But after entering the White House and dispatching the respected former senator George Mitchell to the Middle East, Mr Obama was not able to put his policy where his mouth was during the campaign. One reason for that failure had to do with the legacy left to him by George W Bush. The ousting of Iraq's Saddam Hussein and other US policies (having an election in the Palestinian territories; giving Israel the green light to attack Lebanon) helped strengthen the power of Iran and its regional satellites (Hamas and Hizbollah) while providing Teheran with more incentives to develop a nuclear military capacity (to deter an American military attack).

In short, George W Bush's policies played into the hands of the more anti-American elements in Teheran while enhancing the bargaining power of the Iranians vis-a-vis Washington. His policies made it likely that Iran would be less accommodative towards any initiative coming from what it perceived to be a militarily and economically damaged US, even if the less belligerent Mr Obama is calling now the shots in Washington.

At the same time, the US policy under George W Bush helped accelerate a shift towards the political right in Israel. The Bush administration's last foreign-policy decision - giving Israel the green light to launch a devastating assault on the Hamas-controlled Gaza Strip - helped ignite ultra-nationalist and anti-Arab sentiment among the majority of Israelis.

New Israeli Prime Minister Benjamin Netanyahu has activated his old neocon troops in Washington, asking them to launch a major offensive against the 'appeaser' in the White House, hoping to bring political pressure on MP Obama.

Mr Obama could have certainly surprised Mr Netanyahu by proving that he does have it in his gut - by saying 'no' to Mr Netanyahu, a move that would have been a blessing to both Israel and the US. But by counting on political support at home and in Washington, Mr Netanyahu was able to resist the diplomatic pressure from Mr Obama and to ensure that the US president's diplomatic initiative would reach a dead-end.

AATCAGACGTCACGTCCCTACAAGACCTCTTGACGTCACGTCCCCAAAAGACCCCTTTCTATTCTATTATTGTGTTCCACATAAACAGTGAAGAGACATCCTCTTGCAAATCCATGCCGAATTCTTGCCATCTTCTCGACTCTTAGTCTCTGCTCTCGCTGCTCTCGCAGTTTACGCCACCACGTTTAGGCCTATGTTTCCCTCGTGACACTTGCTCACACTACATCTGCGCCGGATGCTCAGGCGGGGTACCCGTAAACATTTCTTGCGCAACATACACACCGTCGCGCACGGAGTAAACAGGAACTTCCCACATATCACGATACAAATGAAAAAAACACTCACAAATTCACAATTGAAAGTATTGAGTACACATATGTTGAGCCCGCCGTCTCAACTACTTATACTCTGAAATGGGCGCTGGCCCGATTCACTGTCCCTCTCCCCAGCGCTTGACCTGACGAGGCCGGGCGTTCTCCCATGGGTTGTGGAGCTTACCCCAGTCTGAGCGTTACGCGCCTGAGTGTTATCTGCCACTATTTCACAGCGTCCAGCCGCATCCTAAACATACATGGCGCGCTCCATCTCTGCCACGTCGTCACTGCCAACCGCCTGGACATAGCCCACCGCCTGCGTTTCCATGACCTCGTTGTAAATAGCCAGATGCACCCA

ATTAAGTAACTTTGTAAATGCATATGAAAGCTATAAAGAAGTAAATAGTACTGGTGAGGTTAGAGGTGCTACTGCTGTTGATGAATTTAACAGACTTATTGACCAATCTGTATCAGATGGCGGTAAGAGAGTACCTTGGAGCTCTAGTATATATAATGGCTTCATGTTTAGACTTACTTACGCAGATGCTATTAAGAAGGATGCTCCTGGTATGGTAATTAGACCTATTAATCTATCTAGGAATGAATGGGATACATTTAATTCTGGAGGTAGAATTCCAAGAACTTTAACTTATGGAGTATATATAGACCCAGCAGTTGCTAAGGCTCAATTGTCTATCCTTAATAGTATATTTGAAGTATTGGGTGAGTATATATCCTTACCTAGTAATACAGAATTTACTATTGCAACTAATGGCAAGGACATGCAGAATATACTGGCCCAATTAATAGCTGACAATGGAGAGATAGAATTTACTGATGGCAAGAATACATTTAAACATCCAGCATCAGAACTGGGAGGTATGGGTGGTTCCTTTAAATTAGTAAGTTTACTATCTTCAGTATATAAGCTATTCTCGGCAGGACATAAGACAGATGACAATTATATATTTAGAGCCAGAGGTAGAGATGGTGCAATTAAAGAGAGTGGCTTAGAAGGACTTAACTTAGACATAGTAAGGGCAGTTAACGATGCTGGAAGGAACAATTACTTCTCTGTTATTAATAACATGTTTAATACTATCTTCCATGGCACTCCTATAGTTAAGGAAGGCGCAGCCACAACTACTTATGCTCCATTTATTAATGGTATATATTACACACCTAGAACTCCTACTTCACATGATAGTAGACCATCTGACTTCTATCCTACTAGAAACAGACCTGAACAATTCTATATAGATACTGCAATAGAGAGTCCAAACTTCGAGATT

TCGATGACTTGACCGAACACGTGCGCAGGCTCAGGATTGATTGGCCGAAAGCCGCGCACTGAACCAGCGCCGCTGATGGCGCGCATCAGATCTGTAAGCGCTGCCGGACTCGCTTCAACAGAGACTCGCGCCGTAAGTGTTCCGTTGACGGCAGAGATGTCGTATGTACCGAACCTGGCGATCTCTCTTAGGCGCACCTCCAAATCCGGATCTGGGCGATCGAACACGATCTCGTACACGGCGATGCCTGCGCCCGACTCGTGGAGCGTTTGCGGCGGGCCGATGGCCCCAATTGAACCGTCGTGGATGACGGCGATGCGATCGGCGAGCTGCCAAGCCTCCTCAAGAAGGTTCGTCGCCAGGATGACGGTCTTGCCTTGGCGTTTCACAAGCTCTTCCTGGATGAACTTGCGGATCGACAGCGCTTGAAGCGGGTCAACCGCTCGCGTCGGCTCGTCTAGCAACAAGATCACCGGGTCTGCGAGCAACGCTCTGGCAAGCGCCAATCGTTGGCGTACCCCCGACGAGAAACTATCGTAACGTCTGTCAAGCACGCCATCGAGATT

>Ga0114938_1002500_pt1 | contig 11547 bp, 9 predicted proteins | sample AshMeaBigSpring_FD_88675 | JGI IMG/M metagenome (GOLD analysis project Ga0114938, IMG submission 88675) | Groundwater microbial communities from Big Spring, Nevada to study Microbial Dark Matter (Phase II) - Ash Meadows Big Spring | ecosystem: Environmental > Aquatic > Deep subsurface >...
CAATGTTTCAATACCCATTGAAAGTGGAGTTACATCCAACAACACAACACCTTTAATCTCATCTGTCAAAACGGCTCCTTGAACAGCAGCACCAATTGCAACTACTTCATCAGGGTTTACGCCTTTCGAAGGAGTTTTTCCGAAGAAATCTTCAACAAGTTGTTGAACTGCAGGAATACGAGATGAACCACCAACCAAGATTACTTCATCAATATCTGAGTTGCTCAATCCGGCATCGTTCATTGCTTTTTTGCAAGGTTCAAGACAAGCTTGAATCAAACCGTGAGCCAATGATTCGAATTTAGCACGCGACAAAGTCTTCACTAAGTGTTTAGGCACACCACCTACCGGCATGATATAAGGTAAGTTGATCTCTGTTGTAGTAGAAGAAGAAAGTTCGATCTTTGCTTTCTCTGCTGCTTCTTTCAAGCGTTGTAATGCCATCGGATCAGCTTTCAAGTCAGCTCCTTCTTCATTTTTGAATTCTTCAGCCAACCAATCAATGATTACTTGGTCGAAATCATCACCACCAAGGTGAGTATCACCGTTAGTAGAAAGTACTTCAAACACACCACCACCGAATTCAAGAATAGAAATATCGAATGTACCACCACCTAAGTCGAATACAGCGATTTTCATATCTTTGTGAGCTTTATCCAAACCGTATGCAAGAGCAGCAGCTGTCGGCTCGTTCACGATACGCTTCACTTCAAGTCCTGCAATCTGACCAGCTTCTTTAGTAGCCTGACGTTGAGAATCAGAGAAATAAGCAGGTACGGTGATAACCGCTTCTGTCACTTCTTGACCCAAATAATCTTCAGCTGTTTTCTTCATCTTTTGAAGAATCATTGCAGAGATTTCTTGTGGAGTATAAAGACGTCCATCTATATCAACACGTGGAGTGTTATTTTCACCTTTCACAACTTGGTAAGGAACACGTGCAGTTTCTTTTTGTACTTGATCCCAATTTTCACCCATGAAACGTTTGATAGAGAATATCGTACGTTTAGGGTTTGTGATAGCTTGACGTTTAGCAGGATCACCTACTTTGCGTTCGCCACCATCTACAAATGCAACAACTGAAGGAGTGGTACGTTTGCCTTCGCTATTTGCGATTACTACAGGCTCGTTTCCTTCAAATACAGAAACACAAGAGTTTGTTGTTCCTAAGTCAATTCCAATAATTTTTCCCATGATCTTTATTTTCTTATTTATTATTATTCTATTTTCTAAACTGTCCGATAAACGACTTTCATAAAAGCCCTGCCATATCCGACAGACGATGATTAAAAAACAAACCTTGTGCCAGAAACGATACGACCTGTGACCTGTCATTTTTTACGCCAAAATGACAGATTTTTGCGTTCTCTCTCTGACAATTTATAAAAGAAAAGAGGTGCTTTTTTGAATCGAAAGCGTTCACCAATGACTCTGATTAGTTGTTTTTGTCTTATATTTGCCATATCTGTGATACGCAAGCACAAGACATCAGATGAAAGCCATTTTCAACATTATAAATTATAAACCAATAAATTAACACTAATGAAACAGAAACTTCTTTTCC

That Mr Obama decided not to pursue a more confrontational approach towards Mr Netanyahu could be explained in part by the economic and political constraints operating on him at home. Even under the best-case scenario, there would have been limits to the Obama administration's ability to bring about a Middle East peace and to reach a deal with Iran that would have required US concessions.

Ironically, while Mr Obama's failure to get the peace process going angered Palestinians, his limited effort to do that has also antagonised many Israelis. Similarly, Mr Obama's initial resistance to the idea of the US government interjecting itself into Iran's political upheaval has alienated the members of pro-democracy opposition in Teheran, demonstrating once again that whenever the US tries to 'do something' in the Middle East, it ends up annoying some of the players and creates the conditions for an anti-American backlash.

In any case, a less-than-vigorous economic recovery coupled with Mr Obama's mounting domestic political problems as dramatised by the loss of the Democratic Senate seat in Massachusetts has made it even more difficult for Mr Obama to pursue his Middle East initiatives.

Now he is even more dependent on support from conservative Democrats and Republicans, who in some cases tend to be even more pro-Israeli than the average Israeli, and who are pressing for tougher action against Iran.

Indeed, in many respects, raising the diplomatic and economic pressure on Iran may have become the path of least political resistance for Mr Obama. It's a policy that enjoys bipartisan support on Capitol Hill, gets the backing of Mr Obama's national security team and brings together the Saudis and the Israelis.

Unlike his predecessor who had rushed into war in Iraq, Mr Obama is probably not eager for a military confrontation with Iran. But with all the talk about Iran's alleged nuclear military threat, the constant use of the Ahmadinejad-is-Hitler analogy, the calls for American support for a democratic Iran, and the anti-Iran mood on Capitol Hill, the media and the public, it's not surprising that many in Washington are feeling a sense of deja vu.

We've seen that movie, and that it, well, bombed.